Evaluating 3 key recommendations of the Blair-Huntsman IP Commission report

The U.S. government needs to do more to stop the theft of U.S. intellectual property (IP), mostly by China, according to a new report produced by a group of political and business leaders under the leadership of Dennis Blair, former director of national intelligence under Obama and former commander of the U.S. Pacific Command, and Jon Huntsman, former U.S. ambassador to China and former governor of Utah.

The report endorses the claim that recent developments in online IP theft represent “the greatest transfer of wealth in history” and names actors in China as responsible for “between 50% and 80% of the problem,” with India and Russia as secondary concerns. Further, the report  pushes for at least some IP theft to be prioritized as a matter of national security, not merely economic welfare.

Who’s behind the report? The “Commission on the Theft of American Intellectual Property” has the sound of a government-backed group; instead, it was backed by the National Bureau of Asian Research (NBR) and its new Slade Gorton International Policy Center*, named for one of the commission’s members, former Senator Slade Gorton (R-Wash.) — who was a member of the official 9-11 Commission. The rest of the membership is well qualified and, when politically affiliated, well balanced between Democrats and Republicans.

It’s worth keeping in mind that the individuals gathered independently over 11 months to produce a report on this particular problem. Thus, we should perhaps not be surprised to learn that they believe “the American response to date of hectoring governments and prosecuting individuals has been utterly inadequate to deal with the problem.” The resulting report is nonetheless carefully done, and it will be provocative both in the U.S. policy environment and in the ongoing trade and economic discussions between the United States and China.

Some will argue the measures recommended in the report don’t go far enough. Indeed, the commissioners explicitly do not recommend legalizing aggressive cyber attacks in retaliation for incursions. Meanwhile, some specific recommendations and the focus on China will add to ongoing concerns among Chinese investors that they face an unfair playing field when seeking investment opportunities in the United States. Finally, they note but do not evaluate the “sense that IP theft is justified by a playing field that benefits developed countries”—a real point of disagreement, especially when “fairness” in competition is a central goal.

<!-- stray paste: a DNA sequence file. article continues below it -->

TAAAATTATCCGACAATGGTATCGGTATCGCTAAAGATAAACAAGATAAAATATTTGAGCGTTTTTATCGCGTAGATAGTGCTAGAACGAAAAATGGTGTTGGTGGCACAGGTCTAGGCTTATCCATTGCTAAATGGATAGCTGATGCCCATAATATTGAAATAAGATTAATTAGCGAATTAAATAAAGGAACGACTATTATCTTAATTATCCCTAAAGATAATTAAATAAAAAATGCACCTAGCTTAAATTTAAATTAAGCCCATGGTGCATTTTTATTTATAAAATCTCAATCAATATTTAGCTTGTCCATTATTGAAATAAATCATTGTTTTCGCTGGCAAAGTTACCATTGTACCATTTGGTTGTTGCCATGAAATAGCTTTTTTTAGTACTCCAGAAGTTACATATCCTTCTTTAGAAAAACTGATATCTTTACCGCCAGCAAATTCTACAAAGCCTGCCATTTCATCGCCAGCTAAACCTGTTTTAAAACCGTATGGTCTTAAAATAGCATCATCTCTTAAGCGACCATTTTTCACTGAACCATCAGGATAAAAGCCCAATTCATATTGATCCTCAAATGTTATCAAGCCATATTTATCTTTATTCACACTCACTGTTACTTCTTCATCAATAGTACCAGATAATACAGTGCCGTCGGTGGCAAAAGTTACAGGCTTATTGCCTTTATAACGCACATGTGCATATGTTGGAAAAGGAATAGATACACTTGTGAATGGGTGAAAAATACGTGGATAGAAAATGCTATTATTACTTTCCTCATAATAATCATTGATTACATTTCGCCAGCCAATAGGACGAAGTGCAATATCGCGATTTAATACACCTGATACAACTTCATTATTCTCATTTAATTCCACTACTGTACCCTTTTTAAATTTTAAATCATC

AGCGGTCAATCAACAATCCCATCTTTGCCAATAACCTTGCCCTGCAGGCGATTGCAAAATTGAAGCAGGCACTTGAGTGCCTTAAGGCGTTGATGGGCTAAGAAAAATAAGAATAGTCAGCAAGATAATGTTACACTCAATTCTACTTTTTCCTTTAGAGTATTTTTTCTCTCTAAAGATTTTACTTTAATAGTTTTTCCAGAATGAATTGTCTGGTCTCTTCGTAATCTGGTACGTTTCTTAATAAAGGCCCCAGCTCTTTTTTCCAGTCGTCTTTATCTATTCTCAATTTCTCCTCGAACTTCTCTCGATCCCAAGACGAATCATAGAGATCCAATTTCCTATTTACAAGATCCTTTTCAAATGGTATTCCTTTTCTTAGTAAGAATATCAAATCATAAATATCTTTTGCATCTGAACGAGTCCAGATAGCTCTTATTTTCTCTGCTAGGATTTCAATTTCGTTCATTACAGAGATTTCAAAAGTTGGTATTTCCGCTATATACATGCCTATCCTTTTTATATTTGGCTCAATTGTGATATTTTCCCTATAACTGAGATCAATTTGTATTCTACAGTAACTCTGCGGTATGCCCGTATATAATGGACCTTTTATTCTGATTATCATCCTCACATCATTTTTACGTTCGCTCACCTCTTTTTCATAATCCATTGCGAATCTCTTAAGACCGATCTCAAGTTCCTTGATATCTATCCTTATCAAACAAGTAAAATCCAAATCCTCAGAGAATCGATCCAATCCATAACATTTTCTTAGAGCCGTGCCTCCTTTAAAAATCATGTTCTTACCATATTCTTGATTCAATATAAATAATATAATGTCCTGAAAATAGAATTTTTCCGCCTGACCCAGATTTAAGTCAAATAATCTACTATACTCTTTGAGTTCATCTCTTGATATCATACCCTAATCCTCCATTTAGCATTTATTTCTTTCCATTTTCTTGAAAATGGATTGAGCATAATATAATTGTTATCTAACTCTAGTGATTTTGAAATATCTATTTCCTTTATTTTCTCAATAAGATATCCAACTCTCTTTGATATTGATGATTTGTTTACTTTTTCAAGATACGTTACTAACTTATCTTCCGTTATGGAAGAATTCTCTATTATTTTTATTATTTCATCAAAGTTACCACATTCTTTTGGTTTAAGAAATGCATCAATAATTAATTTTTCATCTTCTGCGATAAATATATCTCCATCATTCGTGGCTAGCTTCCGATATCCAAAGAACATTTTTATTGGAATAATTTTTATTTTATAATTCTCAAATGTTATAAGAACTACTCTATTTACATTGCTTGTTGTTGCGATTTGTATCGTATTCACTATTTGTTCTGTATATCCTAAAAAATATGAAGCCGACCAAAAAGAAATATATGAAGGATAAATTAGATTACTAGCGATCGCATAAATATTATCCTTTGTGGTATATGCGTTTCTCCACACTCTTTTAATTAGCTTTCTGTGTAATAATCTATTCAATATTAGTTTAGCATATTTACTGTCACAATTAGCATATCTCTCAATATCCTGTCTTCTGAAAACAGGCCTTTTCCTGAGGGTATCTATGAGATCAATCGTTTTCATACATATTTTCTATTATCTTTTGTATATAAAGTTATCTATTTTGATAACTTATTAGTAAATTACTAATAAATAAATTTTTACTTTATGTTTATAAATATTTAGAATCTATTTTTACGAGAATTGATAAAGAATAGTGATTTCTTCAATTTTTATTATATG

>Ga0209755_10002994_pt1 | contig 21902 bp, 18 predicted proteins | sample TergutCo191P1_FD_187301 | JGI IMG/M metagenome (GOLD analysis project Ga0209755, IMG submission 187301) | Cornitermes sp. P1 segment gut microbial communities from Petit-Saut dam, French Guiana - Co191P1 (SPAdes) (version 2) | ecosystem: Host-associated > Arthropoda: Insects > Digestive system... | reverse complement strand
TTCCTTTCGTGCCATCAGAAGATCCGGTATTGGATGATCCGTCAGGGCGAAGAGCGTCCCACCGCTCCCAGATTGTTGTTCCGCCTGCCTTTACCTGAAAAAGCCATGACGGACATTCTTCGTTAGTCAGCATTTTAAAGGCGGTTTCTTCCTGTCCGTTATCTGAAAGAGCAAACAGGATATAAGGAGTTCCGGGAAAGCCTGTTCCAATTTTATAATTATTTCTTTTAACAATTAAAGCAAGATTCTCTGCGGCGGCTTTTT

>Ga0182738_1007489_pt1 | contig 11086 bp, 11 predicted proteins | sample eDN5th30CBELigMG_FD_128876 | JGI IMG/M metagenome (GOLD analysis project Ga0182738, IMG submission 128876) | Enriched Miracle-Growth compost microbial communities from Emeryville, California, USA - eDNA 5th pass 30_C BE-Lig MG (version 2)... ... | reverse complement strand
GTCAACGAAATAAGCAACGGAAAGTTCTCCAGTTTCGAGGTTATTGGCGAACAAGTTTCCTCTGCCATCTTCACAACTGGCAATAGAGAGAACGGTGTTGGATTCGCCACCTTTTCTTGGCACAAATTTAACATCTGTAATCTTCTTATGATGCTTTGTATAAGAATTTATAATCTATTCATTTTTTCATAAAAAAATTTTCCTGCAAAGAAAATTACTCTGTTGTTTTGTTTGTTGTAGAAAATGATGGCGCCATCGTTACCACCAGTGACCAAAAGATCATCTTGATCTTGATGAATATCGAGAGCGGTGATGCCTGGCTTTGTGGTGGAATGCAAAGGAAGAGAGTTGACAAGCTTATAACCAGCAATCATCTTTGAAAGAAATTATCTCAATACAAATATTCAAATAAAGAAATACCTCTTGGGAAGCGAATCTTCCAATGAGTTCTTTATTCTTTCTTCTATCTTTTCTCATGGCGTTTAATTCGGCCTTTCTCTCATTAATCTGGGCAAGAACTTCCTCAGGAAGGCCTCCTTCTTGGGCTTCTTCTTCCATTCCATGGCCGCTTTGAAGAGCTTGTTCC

In the remainder of this post, I evaluate three of the specific recommendations for underlying implications and potential successes or pitfalls.

Recommendation: “Designate the national security advisor as the principal policy coordinator for all actions on the protection of American IP.”

As the first recommendation and one that comes closest to calling for personal involvement on the part of the U.S. president, this statement deserves special attention. Specifically, the authors have clearly been careful about the extent to which they wish to declare IP protection a national security issue. “The theft of American IP poses enormous challenges to national security and the welfare of the nation,” the report states. It continues: “Although it is certainly true that not all problems rise to a national security challenge, the means by which IP is stolen (including foreign government involvement) and the recent assertion by the president’s national security advisor that the U.S. government must take action to safeguard American companies in response to massive cyber and other attacks demonstrate that IP theft is a national security priority.”